// U2 Biography // The history of U2, Part 1The story of how U2 became the biggest band in the world. Also read the individual biographies for each band member!
The history of U2 is divided into the following parts:1: Formation and breakthrough
2: Boy, October and War
3: The Unforgettable Fire and Live Aid
4: The Joshua Tree and Rattle and Hum
5: Achtung Baby, Zoo TV and Zooropa
6: Pop and Popmart
7: All That You Can't Leave Behind and Elevation
8: How to Dismantle an Atomic Bomb and Vertigo
// Formation and breakthrough (1976 - 1980)
The band was formed in Dublin on Saturday, September 25, 1976. Fourteen-year-old Larry Mullen, Jr. posted a notice on his secondary school bulletin board (Mount Temple Comprehensive School) seeking musicians for a new band. The response that followed that note resulted in seven boys attending the initial practice in Larry's kitchen. Known for about a day as "The Larry Mullen Band," Larry's group featured Mullen on drums, Adam Clayton on bass guitar, Paul Hewson (Bono) on vocals, Dave Evans (The Edge) on guitar, his brother Dik Evans on guitar, Mullen's friend Ivan McCormick on guitar, and another school friend Peter Martin. Soon after, the group settled on the name Feedback. Although known as an Irish band, two members - The Edge and Adam Clayton - are actually British by birth. Both McCormick and Martin were out of the core group within a few weeks.
Hewson was nicknamed Bono Vox (allegedly meaning 'good voice' in Latin, though a more accurate translation would in fact be vox bona), after a hearing aid company's advertising sign on the corner of Dame Street and South Great Georges Street in Dublin's city centre (a different theory says he was nicknamed after a hearing aid shop by his friend Gavin Friday because he sang so loudly he seemed to be singing for the deaf). The sign has since been changed to read "Bonavox." The Edge got his name from Bono, who thought he was always on the edge of things, assessing what was going on it. Bono also thought that it was an accurate description of his head, as it had a straight edge. There are also other theories on the origins of The Edge's nickname:
- He is named after a hardware shop in Fairview, Dublin, outside of which he used to catch the bus home
- The name is due to the crispness of his playing; the "edges" it has
- Bono once claimed on Irish radio that the name was derived from the shape Edge made when playing guitar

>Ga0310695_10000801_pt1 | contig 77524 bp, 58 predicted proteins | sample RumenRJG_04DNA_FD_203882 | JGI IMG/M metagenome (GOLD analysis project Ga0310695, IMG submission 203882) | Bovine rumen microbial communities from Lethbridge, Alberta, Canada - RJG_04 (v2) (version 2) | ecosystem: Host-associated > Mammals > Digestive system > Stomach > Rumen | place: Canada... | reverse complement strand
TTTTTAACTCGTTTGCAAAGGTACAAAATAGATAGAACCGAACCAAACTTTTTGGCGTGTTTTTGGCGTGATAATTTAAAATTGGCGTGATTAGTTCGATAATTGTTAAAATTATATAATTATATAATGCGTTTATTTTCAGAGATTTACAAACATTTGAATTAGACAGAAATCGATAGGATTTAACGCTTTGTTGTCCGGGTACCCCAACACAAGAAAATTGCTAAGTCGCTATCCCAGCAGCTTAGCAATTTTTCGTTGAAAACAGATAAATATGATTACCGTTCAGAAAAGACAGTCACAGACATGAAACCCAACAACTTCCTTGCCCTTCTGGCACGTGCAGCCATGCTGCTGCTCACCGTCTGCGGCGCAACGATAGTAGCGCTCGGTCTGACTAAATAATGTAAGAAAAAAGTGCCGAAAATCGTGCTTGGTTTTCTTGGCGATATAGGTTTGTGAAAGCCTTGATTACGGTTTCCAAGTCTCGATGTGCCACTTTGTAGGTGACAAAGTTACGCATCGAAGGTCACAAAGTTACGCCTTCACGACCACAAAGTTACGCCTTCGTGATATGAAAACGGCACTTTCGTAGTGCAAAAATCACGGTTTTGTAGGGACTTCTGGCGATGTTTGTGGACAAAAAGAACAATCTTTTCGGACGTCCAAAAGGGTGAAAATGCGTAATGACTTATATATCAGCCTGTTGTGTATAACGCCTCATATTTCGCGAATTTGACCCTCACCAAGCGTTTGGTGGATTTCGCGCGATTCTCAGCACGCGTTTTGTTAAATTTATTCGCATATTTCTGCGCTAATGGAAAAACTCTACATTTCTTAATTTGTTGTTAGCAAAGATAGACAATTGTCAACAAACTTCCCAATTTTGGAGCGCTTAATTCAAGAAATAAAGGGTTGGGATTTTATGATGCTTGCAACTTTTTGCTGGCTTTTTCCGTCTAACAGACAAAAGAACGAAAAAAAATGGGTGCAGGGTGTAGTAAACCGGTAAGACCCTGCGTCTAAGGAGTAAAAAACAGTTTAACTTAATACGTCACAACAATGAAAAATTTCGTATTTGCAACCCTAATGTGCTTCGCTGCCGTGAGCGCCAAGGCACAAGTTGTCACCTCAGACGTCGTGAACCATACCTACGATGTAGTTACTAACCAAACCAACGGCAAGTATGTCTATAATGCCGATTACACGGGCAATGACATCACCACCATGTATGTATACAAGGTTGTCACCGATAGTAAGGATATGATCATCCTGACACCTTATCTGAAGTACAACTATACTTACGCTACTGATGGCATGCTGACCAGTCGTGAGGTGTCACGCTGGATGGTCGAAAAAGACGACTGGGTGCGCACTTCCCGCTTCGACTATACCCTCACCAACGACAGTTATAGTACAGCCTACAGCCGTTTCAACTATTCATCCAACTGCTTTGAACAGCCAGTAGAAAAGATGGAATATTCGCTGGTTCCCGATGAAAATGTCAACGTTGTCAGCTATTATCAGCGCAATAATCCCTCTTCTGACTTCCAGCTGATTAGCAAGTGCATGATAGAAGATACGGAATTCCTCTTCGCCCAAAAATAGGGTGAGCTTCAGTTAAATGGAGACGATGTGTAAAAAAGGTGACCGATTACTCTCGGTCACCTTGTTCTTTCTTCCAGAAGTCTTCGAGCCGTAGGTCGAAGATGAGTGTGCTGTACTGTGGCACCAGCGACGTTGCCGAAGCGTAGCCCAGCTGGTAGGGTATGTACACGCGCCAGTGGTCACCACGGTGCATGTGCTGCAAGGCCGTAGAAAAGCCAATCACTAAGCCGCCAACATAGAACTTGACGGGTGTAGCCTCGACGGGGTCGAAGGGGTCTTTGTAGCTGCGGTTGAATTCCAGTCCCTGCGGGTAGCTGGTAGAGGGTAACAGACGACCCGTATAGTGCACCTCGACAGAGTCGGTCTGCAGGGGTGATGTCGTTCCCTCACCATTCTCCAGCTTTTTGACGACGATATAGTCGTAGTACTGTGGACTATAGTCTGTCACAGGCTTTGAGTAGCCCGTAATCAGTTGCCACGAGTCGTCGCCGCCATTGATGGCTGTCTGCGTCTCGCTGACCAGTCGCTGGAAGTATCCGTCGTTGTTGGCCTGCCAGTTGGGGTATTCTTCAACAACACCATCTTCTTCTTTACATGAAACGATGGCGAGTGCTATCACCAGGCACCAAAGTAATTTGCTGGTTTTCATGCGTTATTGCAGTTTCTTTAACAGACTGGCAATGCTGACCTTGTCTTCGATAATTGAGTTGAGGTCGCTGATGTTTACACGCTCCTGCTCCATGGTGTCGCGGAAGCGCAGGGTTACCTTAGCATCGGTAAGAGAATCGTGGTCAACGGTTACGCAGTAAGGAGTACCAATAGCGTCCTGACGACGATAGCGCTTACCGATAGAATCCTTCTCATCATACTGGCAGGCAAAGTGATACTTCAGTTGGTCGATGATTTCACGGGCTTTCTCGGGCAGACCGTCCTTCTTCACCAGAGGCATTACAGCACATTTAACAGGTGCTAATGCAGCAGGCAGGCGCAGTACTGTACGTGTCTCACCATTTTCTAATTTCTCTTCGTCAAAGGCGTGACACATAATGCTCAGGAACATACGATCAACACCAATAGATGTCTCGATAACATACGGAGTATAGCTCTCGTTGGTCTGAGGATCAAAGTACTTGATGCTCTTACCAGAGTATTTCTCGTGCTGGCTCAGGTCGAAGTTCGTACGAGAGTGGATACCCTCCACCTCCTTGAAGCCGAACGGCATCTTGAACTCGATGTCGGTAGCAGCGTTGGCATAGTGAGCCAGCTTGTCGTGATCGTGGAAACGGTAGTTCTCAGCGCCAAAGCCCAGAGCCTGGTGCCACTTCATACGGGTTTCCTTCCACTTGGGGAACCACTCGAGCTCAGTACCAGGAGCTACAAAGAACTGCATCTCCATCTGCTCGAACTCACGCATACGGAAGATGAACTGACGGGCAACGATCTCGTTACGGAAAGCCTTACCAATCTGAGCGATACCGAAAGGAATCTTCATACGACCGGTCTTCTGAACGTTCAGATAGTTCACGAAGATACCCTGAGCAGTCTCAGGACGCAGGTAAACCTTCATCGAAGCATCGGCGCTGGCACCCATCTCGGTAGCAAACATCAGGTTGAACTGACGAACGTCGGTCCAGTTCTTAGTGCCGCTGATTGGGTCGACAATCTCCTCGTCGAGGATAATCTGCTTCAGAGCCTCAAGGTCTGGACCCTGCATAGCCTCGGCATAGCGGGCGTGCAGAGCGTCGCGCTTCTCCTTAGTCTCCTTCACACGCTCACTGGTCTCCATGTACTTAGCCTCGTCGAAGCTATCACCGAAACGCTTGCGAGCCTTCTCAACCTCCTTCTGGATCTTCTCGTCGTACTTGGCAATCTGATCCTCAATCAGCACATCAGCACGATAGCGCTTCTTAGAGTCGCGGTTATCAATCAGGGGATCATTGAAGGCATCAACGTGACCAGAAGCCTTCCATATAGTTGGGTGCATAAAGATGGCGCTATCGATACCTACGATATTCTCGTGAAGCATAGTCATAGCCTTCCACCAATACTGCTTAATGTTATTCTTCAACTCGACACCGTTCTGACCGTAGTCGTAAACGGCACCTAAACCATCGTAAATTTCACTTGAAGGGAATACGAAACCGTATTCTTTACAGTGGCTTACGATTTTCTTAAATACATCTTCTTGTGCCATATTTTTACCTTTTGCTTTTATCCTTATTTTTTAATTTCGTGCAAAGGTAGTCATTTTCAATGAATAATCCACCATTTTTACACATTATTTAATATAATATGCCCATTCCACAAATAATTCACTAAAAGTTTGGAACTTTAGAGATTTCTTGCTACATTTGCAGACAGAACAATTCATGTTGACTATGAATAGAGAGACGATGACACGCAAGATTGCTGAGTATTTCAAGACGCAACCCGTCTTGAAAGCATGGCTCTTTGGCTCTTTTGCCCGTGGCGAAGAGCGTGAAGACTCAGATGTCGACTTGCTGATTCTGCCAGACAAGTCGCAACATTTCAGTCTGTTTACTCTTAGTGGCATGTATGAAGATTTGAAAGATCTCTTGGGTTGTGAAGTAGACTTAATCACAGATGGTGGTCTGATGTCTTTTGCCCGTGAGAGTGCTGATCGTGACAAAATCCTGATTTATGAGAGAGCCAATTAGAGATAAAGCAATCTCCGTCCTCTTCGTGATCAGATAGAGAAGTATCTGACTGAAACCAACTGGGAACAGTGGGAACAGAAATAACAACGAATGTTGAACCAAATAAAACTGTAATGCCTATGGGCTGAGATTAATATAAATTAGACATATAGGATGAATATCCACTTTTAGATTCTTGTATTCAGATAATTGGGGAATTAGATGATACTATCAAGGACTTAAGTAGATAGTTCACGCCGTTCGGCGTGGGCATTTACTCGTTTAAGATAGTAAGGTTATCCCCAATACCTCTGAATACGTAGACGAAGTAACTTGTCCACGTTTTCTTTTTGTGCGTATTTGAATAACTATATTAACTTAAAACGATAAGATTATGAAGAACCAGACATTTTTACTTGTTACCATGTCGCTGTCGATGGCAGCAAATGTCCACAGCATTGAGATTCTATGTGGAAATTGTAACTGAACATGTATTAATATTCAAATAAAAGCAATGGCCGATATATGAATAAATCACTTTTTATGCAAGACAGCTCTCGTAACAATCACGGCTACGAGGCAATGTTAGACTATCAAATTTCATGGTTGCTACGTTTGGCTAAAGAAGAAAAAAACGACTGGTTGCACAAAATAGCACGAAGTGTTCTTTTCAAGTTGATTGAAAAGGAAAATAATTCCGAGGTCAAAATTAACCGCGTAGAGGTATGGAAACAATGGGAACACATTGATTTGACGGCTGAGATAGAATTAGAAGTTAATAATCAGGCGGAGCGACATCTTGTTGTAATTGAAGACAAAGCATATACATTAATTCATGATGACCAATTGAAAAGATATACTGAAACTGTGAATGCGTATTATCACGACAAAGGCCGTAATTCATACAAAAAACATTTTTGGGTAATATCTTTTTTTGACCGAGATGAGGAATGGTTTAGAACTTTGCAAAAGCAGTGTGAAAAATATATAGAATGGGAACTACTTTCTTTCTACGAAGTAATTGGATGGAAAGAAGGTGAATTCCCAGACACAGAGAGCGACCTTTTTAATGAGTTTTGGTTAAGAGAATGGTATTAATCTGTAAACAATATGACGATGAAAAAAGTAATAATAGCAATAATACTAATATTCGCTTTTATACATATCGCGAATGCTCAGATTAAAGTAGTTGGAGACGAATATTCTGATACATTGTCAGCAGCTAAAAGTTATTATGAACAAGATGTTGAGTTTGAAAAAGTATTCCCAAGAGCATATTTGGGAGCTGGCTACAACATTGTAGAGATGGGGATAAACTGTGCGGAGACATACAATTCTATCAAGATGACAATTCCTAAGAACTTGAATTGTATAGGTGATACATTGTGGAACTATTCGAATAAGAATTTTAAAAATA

After 18 months of rehearsals, Feedback changed their name to The Hype. The band performed with their new name at a talent show in Limerick, Ireland on 17 March 1978. One of the judges for the show happened to be CBS Records' Jackie Hayden; they won the contest, earning a £500 prize. Hayden was impressed enough with the band that he gave them studio time to record their first demo.
The Dublin punk rock guru Steve Averill (better known as Steve Rapid of the The Radiators From Space) suggested that "The Hype stinks, at least as a name." Someone offered "What about U2? It's the name of a spyplane and a submarine, and it's got an endearing inclusivity about it."
Some suggest the meaning of the name "U2" is based on their philosophy. They believe that the audience is part of their music and the concert and that "you too" (U2) are participating in the music. However, in an interview with Larry King, Bono is quoted as saying "I don't actually like the name U2," and "I honestly never thought of it as 'you too'."
Dik Evans announced his departure in March 1978. Ivan had already been dismissed by Adam Clayton with the excuse that he was too young to play at the bars in which U2 was booked. The Hype performed a farewell show for Dik at the Community Centre in Howth. Dik walked offstage halfway through the set and later joined the Virgin Prunes, a fellow Dublin band. In May, Paul McGuinness became U2's manager.
Now a four-piece with a local fan base in place, U2 released their first single in September of 1979, U2-3. It topped the Irish charts. In December of that year, U2 travelled to London for its first shows outside of Ireland, but failed to get much attention from foreign audiences and critics.
U2 made their first appearance on US television on The Tomorrow Show hosted by Tom Snyder. It aired on June 4, 1981. They performed "I Will Follow" and "Twilight" and engaged in an interview.
Continue reading the history of U2 in the next part: Boy, October and War.